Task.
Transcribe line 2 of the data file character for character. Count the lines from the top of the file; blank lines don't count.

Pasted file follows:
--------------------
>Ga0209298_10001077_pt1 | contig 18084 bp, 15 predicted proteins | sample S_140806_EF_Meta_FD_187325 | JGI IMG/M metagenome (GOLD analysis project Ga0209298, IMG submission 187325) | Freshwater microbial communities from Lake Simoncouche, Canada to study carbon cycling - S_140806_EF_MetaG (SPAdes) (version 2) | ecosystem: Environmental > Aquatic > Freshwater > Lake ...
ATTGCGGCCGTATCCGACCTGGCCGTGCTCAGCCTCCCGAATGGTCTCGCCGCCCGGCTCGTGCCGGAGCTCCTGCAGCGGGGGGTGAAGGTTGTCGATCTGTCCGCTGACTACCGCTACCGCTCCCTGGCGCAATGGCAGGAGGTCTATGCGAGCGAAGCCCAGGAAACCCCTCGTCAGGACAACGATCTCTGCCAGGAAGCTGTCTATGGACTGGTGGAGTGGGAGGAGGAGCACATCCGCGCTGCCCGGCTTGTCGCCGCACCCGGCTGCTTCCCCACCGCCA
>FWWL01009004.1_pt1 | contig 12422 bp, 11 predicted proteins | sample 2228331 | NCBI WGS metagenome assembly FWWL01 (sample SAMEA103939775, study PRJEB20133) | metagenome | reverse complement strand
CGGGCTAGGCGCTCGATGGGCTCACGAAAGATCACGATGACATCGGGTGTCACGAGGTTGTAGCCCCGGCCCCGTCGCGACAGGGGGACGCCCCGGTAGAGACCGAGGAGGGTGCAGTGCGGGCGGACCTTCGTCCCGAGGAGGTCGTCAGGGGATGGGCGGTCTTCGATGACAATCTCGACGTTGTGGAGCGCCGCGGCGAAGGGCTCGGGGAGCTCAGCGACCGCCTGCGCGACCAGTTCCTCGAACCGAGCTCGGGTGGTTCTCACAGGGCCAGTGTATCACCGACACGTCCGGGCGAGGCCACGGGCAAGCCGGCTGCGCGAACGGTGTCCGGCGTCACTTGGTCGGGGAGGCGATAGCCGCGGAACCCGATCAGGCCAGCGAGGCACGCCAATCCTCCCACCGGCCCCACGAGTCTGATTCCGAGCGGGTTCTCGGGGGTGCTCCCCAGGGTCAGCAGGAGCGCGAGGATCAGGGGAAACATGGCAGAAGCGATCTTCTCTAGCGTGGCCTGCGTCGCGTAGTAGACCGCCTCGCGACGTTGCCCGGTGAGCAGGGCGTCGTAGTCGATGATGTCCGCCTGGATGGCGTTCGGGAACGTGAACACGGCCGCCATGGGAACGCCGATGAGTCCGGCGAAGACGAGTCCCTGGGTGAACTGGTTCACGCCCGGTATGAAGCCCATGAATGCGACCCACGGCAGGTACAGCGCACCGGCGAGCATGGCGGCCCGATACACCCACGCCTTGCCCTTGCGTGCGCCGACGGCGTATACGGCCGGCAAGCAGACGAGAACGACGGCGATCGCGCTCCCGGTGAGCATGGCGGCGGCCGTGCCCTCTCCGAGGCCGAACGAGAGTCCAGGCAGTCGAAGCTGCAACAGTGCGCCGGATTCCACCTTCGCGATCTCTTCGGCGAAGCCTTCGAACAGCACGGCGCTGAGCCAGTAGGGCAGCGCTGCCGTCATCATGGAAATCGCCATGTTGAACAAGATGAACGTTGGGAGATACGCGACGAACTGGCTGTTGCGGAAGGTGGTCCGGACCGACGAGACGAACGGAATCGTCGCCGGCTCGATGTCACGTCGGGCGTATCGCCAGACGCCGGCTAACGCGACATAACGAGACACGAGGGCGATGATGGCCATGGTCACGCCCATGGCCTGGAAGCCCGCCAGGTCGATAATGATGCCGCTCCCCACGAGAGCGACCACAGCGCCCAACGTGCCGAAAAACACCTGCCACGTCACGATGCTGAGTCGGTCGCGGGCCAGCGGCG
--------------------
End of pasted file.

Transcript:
ATTGCGGCCGTATCCGACCTGGCCGTGCTCAGCCTCCCGAATGGTCTCGCCGCCCGGCTCGTGCCGGAGCTCCTGCAGCGGGGGGTGAAGGTTGTCGATCTGTCCGCTGACTACCGCTACCGCTCCCTGGCGCAATGGCAGGAGGTCTATGCGAGCGAAGCCCAGGAAACCCCTCGTCAGGACAACGATCTCTGCCAGGAAGCTGTCTATGGACTGGTGGAGTGGGAGGAGGAGCACATCCGCGCTGCCCGGCTTGTCGCCGCACCCGGCTGCTTCCCCACCGCCA